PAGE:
Ottawa is a beautiful city and it was a lovely day, so we walked around a bit before heading over to the convention center for packet pickup.

Doing some sightseeing

Packet pickup was pretty quick and easy, and I got my packet and Adam picked up his very first marathon race bib.  I am not sure who was more excited about him running a marathon - me or him!

Saturday evening was the 10K, which featured a fantastic race field.  Normally I'm in races, which means I never get to see the elites, so it was cool to spectate!  The elite women got a 4 minute head start, and Mary Keitany ran 31:22 to easily hold of Wilson Kiprop, who won the men's race in 28 flat.  It amazes me that people can run that fast!

After the 10k, we went to the Mill St Brewery for dinner, and despite a strong desire to try the beer, I stuck to water.  The things I do in the name of racing... ;)  Then we walked back to the hotel and I got a relatively good night's sleep (by my standards anyway) before getting up at 6 to go down to the start of the marathon with Adam.

The marathon started at 7 and the half marathon at 9, but I got up early to go down to the start with my dad and brother, and shortly after 7, Adam was off.  I went back to the hotel, had some coffee, got put on my race gear, and jogged down to the start around 8:30.  I ran up and down the closed street a few times, and called it good after about a mile and a half, then went over to my corral (the first behind the elites) and found a spot toward the back.  Though I was in the back of the blue corral, I wasn't very far from the start line, and couldn't see the end of the waves of people behind me (based on results, there were about 500 ahead of me and 12,500 behind me).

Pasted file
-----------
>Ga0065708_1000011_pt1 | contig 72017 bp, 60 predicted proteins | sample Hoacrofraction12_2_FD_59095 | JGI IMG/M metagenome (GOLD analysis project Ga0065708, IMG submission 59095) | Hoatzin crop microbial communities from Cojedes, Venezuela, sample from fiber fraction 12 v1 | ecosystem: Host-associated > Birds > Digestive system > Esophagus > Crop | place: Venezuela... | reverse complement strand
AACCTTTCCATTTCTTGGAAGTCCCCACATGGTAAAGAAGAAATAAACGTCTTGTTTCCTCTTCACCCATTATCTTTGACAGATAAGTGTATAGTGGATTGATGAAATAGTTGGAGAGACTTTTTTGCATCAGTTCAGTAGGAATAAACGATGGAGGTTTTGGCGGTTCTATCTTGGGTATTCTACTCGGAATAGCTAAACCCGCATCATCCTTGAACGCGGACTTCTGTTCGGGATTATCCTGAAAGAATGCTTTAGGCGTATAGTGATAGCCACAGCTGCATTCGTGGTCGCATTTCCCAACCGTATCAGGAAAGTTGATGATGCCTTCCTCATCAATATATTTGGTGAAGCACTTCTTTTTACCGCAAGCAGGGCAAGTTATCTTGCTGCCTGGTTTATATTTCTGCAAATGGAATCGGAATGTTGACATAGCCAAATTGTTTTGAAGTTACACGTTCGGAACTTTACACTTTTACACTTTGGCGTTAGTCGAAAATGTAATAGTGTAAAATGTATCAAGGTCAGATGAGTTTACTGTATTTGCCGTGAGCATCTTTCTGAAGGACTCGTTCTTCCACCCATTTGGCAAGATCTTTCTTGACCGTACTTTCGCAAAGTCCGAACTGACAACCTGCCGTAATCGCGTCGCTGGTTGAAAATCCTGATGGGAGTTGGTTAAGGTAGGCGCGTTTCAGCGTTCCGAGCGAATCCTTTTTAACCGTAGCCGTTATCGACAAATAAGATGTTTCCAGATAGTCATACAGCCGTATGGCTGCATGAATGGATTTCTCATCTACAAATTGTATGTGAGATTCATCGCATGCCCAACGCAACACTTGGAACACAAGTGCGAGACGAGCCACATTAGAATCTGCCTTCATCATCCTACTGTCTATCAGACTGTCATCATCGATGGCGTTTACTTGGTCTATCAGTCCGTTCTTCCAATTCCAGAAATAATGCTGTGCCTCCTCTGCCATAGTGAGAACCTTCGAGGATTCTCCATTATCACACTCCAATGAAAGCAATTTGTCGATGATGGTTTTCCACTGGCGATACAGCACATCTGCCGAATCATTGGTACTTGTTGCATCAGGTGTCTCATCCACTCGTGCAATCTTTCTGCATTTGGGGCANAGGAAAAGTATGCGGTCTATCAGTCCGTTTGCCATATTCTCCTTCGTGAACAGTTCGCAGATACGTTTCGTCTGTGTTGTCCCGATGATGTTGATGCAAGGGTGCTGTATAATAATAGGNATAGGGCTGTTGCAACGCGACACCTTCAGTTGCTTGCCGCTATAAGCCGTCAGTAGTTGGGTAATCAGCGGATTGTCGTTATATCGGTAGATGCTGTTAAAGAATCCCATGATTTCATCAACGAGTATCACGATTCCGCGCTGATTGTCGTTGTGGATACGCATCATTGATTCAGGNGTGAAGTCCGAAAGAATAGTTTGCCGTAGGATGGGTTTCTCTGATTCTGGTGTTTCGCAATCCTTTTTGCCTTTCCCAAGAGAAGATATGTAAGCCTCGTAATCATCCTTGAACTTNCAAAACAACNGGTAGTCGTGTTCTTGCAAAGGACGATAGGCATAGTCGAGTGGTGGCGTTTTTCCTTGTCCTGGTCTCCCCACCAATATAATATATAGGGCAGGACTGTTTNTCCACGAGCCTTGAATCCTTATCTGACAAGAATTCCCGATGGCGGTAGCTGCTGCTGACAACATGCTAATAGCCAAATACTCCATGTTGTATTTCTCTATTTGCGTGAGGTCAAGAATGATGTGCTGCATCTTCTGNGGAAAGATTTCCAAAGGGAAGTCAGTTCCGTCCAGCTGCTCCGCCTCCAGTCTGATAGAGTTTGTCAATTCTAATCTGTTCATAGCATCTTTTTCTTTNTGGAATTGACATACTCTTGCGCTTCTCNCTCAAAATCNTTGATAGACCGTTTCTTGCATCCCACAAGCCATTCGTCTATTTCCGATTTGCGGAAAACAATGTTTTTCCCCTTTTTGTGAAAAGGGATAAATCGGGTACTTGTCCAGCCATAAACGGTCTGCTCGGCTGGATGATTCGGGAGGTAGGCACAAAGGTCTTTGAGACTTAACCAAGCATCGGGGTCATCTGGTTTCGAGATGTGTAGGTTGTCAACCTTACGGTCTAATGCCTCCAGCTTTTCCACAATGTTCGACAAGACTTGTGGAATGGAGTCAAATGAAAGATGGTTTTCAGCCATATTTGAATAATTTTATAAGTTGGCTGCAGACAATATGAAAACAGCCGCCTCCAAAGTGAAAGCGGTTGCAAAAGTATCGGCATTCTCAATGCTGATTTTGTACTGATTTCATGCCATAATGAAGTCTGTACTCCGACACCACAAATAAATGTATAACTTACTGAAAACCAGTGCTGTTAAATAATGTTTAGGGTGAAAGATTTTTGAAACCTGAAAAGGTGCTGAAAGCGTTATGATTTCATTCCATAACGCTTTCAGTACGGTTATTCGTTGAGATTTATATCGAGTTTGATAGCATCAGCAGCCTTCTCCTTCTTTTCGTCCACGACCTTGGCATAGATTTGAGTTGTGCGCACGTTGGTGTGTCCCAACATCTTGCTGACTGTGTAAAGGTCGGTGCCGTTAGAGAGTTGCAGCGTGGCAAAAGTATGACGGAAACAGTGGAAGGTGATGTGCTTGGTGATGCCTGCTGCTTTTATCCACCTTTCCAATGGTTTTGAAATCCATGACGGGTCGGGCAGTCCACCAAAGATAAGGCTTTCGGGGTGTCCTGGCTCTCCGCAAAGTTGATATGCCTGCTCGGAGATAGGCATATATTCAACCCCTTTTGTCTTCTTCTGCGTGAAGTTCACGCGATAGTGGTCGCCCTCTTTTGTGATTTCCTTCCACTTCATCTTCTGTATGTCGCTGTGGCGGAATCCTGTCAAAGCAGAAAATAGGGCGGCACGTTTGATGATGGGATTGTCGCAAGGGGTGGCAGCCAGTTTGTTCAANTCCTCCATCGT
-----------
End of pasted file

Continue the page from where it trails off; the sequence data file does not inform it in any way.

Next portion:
Me and Dad before the race
I felt pretty good at the start, so I decided to aim for the low end of the 7:20-7:30 range that my coach had suggested.  I spent the first mile dodging other runners a little, but for such a large race, I felt like I had quite a bit of space.

Had a surprising amount of space when I saw my family at mile 0.7
Miles 2 and 3 were quiet and scenic as we headed out of the city along a paved path by canal and Dows Lake.  After that there were several miles through residential areas, which offered some nice views of the city and had great crowd support all along the way. Somewhere around mile 8, we crossed the bridge into Quebec.  By then the sun had come out and the temperature seemed to be rising pretty quickly, so I made sure to drink a bit of water at each aid station and started to also dump a cup on my head.  Around that time, I started to come up on marathoners and it got a lot more congested.  With the skyline in the distance and growing crowds through which I had to maneuver, it almost seemed like a completely different race from the one I'd been running for the first hour.  I hit the 10 mile mark right around 1:13 and was pretty pleased with how consistently I'd run to that point (7:20-7:16-7:15-7:17-7:15-7:13-7:19-7:19-7:18) while sticking very close to my 7:20 goal pace.